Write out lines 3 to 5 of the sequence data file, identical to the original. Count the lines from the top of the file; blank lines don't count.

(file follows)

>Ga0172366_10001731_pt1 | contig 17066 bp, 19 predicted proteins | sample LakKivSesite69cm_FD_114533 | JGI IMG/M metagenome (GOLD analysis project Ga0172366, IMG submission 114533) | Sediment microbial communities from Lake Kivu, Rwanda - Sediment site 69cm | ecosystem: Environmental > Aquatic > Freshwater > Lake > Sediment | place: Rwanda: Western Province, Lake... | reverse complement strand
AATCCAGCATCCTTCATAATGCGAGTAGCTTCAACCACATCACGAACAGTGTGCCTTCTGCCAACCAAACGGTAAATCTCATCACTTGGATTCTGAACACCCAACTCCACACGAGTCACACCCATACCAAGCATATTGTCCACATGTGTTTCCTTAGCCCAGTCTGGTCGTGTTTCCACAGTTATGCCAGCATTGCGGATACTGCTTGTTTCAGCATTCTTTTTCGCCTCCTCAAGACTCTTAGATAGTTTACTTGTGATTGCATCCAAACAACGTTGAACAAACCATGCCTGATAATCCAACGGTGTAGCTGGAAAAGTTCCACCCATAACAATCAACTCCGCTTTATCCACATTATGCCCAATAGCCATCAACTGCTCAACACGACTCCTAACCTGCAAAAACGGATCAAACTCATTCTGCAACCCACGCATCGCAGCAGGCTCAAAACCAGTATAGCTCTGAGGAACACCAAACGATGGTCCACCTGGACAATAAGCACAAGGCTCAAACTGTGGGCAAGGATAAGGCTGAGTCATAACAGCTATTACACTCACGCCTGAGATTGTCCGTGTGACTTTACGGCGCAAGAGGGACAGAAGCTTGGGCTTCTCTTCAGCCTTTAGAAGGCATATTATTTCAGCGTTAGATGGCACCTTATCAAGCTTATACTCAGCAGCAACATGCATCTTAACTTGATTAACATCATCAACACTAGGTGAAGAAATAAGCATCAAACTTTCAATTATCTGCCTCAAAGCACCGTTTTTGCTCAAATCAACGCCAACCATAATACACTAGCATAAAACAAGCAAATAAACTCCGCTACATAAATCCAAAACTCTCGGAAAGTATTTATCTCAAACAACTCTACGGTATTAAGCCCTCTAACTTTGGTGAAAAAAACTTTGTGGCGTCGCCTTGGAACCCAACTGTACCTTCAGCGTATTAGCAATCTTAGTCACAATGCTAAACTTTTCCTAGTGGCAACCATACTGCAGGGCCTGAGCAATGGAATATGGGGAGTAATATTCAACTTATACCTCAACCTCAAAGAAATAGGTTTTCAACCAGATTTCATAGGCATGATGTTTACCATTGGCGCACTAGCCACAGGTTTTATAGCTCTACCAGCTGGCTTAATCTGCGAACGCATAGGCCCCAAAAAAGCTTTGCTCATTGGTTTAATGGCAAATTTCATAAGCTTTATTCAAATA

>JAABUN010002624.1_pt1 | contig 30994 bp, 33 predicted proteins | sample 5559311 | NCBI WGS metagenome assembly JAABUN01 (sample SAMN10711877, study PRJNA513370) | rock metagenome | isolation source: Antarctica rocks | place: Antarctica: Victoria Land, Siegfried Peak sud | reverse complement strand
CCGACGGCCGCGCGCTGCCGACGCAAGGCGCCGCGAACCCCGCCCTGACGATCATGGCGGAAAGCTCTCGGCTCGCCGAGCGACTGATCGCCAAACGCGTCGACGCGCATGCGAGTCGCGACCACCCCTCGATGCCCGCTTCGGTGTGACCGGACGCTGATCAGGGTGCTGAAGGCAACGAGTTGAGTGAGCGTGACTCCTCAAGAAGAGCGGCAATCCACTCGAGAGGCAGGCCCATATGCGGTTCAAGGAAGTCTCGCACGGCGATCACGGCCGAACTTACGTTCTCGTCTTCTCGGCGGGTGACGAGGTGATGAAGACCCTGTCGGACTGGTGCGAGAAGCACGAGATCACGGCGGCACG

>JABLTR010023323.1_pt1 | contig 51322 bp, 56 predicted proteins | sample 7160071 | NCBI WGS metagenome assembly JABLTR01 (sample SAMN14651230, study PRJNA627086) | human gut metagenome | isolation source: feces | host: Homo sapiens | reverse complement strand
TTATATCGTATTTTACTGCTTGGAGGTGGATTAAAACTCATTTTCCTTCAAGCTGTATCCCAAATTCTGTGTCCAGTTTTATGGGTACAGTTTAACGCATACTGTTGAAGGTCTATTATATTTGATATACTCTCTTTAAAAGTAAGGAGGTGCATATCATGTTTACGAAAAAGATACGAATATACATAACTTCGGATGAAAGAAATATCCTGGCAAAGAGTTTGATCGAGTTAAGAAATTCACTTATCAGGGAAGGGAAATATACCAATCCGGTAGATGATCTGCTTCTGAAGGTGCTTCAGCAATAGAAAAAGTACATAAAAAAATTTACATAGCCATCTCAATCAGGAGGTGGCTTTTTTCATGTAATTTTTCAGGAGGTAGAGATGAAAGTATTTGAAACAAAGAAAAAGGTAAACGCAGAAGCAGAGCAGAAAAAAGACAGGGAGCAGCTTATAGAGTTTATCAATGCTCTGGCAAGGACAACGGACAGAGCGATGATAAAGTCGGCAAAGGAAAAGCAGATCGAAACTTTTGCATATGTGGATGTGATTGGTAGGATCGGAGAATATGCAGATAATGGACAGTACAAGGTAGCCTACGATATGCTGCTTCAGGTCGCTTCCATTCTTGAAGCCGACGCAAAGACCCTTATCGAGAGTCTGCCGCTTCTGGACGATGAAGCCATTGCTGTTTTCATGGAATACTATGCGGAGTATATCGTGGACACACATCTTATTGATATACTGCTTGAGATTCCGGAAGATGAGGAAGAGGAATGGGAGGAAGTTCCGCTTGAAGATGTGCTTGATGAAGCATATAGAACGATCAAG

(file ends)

>JAABUN010002624.1_pt1 | contig 30994 bp, 33 predicted proteins | sample 5559311 | NCBI WGS metagenome assembly JAABUN01 (sample SAMN10711877, study PRJNA513370) | rock metagenome | isolation source: Antarctica rocks | place: Antarctica: Victoria Land, Siegfried Peak sud | reverse complement strand
CCGACGGCCGCGCGCTGCCGACGCAAGGCGCCGCGAACCCCGCCCTGACGATCATGGCGGAAAGCTCTCGGCTCGCCGAGCGACTGATCGCCAAACGCGTCGACGCGCATGCGAGTCGCGACCACCCCTCGATGCCCGCTTCGGTGTGACCGGACGCTGATCAGGGTGCTGAAGGCAACGAGTTGAGTGAGCGTGACTCCTCAAGAAGAGCGGCAATCCACTCGAGAGGCAGGCCCATATGCGGTTCAAGGAAGTCTCGCACGGCGATCACGGCCGAACTTACGTTCTCGTCTTCTCGGCGGGTGACGAGGTGATGAAGACCCTGTCGGACTGGTGCGAGAAGCACGAGATCACGGCGGCACG

>JABLTR010023323.1_pt1 | contig 51322 bp, 56 predicted proteins | sample 7160071 | NCBI WGS metagenome assembly JABLTR01 (sample SAMN14651230, study PRJNA627086) | human gut metagenome | isolation source: feces | host: Homo sapiens | reverse complement strand